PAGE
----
[GSoC 2023] VPN Support Project Final Report

Blog post by Pairisto on Sun, 2023-09-10 23:29

Project Overview

This project, undertaken as part of Google Summer of Code 2023, sets out to implement a robust TUN/TAP driver for Haiku given the increasing demand from the community for a virtual network kernel interface. This project allows for VPN software and other network-related utilities that work with TUN/TAP driver to operate seamlessly on Haiku. Throughout the project’s duration, I’ve documented the rationale behind key design decisions, and offered insights on the interplay between the TUN/TAP driver and Haiku’s unique networking architecture in my series of seven progress blog posts. For those interested in trying out the TUN/TAP driver on Haiku (when the code is merged, more on that in a different section), you can use the port of OpenVPN that was made on haikuports here. One last thing to say is that I could not get the TUN interface to work properly due to a lack of Point-to-Point being supported by Haiku but TAP works for both the interface and driver.

What Was Done

  1. Added the TUN/TAP driver and interface are in a state that works for tunneled networking communications over TAP (explained why TUN can’t be used in the next section).
  2. OpenVPN was ported over and modified to work on Haiku to work with the TUN/TAP driver created.

What’s Left To Do

  1. Add dynamic driver loading so that we do not have a static devfs entry for the driver.
  2. Finish the Point-to-Point Protocol implementation for the OS to get the TUN functionality for the interface working as there is no way to do the routing needed for TUN to work properly with an application.
  3. Add a separate function for ethernet bridging for the driver.

What Have I Learned

This summer taught me way more about programming concepts that I never really encountered before like mutexes, semaphores, condition variables, networking, driver development, and even how to make my workflow more efficient and so much more than I thought it was ever going to teach me.

Kernel and system software development have been central to my project as it involved delving deep into thread safety mechanisms, how to write implementations of the common driver I/O functions for a driver, and understanding the intricacies of how an operating system’s network stack functions and subsequently designing an interface to complement it.

On the debugging front, I acquired significant insights into addressing kernel panics and anomalies in the driver and interface behavior. This was achieved through innovative use of tools like ghidra and methods such as inserting debugging statements, especially given the absence of a robust debugger in our environment.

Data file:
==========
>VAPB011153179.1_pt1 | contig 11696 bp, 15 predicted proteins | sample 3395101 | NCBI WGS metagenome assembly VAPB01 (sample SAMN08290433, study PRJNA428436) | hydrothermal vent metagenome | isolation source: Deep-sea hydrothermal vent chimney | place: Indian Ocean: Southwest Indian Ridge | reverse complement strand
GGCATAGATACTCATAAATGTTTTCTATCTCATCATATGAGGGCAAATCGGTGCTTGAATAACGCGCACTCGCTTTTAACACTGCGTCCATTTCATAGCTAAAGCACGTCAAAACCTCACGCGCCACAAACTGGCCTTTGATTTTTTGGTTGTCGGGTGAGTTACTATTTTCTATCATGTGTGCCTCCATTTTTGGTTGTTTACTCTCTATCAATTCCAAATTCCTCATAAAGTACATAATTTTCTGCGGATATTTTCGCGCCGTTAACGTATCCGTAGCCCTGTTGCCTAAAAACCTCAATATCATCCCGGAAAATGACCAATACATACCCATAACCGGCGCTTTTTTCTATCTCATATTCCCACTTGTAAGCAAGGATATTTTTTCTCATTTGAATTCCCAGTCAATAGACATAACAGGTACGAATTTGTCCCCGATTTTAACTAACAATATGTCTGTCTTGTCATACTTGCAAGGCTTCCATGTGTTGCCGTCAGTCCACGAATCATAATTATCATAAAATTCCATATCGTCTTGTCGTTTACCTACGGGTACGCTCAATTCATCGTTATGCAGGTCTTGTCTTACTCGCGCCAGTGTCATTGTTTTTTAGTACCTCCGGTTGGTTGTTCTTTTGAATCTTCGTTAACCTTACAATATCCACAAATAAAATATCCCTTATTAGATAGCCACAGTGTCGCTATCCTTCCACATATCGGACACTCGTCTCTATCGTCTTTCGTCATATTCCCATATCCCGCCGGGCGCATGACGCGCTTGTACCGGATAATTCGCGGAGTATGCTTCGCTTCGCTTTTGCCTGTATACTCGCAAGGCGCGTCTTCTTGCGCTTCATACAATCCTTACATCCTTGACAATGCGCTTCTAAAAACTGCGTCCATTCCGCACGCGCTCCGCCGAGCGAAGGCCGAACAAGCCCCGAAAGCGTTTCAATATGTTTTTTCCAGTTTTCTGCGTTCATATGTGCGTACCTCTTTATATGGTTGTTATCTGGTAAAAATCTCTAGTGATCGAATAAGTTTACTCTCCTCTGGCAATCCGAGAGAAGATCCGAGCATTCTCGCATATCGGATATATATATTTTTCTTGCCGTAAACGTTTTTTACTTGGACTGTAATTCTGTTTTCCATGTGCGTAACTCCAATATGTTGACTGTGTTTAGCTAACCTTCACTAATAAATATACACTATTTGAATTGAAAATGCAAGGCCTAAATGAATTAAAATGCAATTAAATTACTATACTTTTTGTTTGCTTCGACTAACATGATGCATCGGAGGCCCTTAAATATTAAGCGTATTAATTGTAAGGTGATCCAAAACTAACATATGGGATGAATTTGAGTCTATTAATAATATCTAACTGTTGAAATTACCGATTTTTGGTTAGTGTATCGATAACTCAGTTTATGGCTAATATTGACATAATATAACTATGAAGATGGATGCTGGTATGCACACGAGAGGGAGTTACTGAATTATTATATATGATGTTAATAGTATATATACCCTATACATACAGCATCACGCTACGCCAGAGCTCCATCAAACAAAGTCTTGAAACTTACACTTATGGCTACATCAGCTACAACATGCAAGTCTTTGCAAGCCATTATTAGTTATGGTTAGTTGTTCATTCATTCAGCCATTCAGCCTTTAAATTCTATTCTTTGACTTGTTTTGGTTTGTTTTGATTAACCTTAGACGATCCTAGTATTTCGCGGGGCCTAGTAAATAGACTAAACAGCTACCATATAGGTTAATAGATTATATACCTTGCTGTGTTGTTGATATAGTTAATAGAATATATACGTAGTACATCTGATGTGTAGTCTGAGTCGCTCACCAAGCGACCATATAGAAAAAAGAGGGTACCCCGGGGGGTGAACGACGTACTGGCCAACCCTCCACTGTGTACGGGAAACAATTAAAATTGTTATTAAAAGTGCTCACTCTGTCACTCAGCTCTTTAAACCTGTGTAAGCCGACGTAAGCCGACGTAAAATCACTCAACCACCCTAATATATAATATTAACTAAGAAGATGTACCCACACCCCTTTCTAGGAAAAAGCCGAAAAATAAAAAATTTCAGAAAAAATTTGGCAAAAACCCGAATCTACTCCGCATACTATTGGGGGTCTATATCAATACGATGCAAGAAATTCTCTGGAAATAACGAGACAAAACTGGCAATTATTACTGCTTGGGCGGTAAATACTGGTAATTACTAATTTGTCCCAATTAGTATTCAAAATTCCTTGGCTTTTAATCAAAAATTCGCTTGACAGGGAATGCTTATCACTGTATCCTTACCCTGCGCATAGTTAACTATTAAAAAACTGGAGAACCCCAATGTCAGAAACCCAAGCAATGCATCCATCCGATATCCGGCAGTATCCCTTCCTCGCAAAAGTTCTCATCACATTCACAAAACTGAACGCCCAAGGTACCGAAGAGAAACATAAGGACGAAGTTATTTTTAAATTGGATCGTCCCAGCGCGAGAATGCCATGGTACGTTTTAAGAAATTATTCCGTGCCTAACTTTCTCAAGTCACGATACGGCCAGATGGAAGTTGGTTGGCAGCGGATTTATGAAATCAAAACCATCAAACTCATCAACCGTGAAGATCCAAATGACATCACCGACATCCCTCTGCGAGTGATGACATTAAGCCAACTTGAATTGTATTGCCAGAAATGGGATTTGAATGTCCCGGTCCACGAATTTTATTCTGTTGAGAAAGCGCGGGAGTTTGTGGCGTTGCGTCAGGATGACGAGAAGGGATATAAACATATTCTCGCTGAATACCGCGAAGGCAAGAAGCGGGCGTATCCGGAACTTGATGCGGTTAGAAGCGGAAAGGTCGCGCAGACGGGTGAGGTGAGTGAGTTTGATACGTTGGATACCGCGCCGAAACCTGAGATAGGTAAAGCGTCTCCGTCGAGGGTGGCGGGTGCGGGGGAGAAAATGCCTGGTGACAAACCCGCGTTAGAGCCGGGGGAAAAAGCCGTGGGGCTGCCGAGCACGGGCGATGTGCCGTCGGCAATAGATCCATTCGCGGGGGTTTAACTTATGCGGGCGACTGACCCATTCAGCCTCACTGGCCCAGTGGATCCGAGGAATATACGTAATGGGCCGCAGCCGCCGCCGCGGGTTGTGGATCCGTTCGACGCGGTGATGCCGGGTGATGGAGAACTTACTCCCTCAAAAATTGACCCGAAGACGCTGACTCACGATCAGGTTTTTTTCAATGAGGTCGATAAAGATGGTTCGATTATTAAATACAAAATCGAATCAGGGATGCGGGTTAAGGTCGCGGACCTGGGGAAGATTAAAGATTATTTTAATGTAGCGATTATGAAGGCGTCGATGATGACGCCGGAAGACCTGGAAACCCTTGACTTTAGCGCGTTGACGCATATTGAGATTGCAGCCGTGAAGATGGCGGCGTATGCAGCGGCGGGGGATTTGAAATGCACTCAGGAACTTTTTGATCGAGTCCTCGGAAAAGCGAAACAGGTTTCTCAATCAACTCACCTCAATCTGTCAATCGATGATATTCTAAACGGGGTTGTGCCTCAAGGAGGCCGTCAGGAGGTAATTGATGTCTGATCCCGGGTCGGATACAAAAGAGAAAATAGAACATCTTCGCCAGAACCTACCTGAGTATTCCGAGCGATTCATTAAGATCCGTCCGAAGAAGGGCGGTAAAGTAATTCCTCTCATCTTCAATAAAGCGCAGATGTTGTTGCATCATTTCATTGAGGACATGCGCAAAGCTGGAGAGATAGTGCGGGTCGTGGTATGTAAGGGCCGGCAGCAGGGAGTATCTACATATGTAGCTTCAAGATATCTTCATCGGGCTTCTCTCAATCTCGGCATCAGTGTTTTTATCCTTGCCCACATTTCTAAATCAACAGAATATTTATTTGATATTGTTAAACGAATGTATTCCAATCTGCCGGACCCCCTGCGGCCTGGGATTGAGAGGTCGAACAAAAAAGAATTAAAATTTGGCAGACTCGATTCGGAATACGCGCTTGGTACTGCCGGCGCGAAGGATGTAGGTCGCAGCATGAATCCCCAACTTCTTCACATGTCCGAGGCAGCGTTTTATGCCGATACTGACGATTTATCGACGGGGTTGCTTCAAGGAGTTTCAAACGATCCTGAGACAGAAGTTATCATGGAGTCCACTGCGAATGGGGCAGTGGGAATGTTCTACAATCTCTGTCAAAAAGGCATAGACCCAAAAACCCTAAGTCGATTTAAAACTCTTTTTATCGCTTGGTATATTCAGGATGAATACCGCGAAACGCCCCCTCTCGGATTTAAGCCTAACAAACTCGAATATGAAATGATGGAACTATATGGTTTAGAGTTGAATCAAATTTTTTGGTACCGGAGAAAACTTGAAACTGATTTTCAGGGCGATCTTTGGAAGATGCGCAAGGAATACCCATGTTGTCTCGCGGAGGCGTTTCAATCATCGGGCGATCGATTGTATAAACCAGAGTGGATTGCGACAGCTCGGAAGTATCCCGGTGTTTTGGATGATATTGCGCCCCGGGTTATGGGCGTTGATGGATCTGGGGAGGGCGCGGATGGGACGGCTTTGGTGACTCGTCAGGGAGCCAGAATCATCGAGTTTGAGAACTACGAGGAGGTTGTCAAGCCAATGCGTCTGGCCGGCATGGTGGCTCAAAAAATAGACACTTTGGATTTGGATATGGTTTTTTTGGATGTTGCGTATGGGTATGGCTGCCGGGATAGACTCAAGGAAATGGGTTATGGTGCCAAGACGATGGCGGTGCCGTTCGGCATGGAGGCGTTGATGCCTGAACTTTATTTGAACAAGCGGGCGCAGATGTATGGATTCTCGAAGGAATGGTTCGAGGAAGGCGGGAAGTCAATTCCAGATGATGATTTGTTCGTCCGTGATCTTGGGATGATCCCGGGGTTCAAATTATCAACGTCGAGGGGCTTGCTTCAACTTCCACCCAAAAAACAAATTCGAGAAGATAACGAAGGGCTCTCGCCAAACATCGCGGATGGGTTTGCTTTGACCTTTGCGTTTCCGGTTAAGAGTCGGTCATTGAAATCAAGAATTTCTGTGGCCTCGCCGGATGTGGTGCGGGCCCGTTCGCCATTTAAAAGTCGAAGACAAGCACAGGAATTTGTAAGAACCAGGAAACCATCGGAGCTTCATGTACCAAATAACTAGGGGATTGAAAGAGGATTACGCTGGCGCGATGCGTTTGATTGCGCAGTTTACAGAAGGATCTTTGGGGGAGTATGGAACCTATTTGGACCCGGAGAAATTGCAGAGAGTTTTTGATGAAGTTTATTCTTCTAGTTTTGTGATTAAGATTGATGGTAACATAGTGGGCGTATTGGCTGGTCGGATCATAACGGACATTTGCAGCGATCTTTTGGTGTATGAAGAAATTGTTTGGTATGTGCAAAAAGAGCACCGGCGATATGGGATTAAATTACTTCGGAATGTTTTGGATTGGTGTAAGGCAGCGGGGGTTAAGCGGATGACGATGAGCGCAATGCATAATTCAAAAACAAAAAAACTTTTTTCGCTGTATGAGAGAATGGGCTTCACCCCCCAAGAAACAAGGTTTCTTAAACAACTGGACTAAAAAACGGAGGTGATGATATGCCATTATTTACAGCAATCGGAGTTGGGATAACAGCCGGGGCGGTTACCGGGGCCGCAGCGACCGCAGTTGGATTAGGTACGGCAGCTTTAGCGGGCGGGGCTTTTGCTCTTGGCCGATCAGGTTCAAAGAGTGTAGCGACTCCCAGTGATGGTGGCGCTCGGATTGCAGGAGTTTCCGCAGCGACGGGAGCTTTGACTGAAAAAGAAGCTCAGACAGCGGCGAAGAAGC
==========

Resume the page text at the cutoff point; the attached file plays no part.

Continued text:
Another pivotal aspect of my experience was navigating and analyzing undocumented code, primarily from OpenVPN for application testing and from Haiku for driver development. This analytical process not only aided in problem-solving but also inspired me to pen down seven blog posts, capturing and documenting the solutions I discerned.

Code Submitted

My main TUN/TAP driver/interface commit has yet to be pushed upstream due to waiting on feedback from one of my reviewers but from what I can tell it is mostly ready to be pushed. the commits that I have made are:

  1. Main Driver/Interface Commit
    1. Indirect Ancestor to add to build definitions
  2. WIP Documentation for the Driver and Interface
    1. Here is where you can find the documentation for the driver along with how to use it via OpenVPN though it is still in a heavy work in progress


If you want to use my code now you can get it here as it’s not pushed to the nightlies yet, but whenever it does get pushed in the future then one of the best ways that I have found to test it is using OpenVPN. You can installing it by using pkgman install openvpn and once installed you can navigate to this link here from OpenVPN to help with setting up the environment. You can do either a Haiku to Haiku connection or Haiku to Linux connection, all up to you.


Greetings once more, everyone! I’ve now reached the final evaluation of my GSoC Project, which centered on adding VPN support to Haiku. I’m deeply appreciative of this unique opportunity and the incredible support from this vibrant community that made tackling complex issues much easier thanks to your collective insights. A big thank you to my mentors, scottmc and korli, who played pivotal roles in my learning journey. Additionally, I want to acknowledge community members augiedoggie, pulkomandy, Begasus, x512, OscarL, axeld, and Waddlesplash for sharing their invaluable knowledge whenever I encountered challenges. Whether it was on the IRC or Mailing List, I still would not have been able to do it without all of you.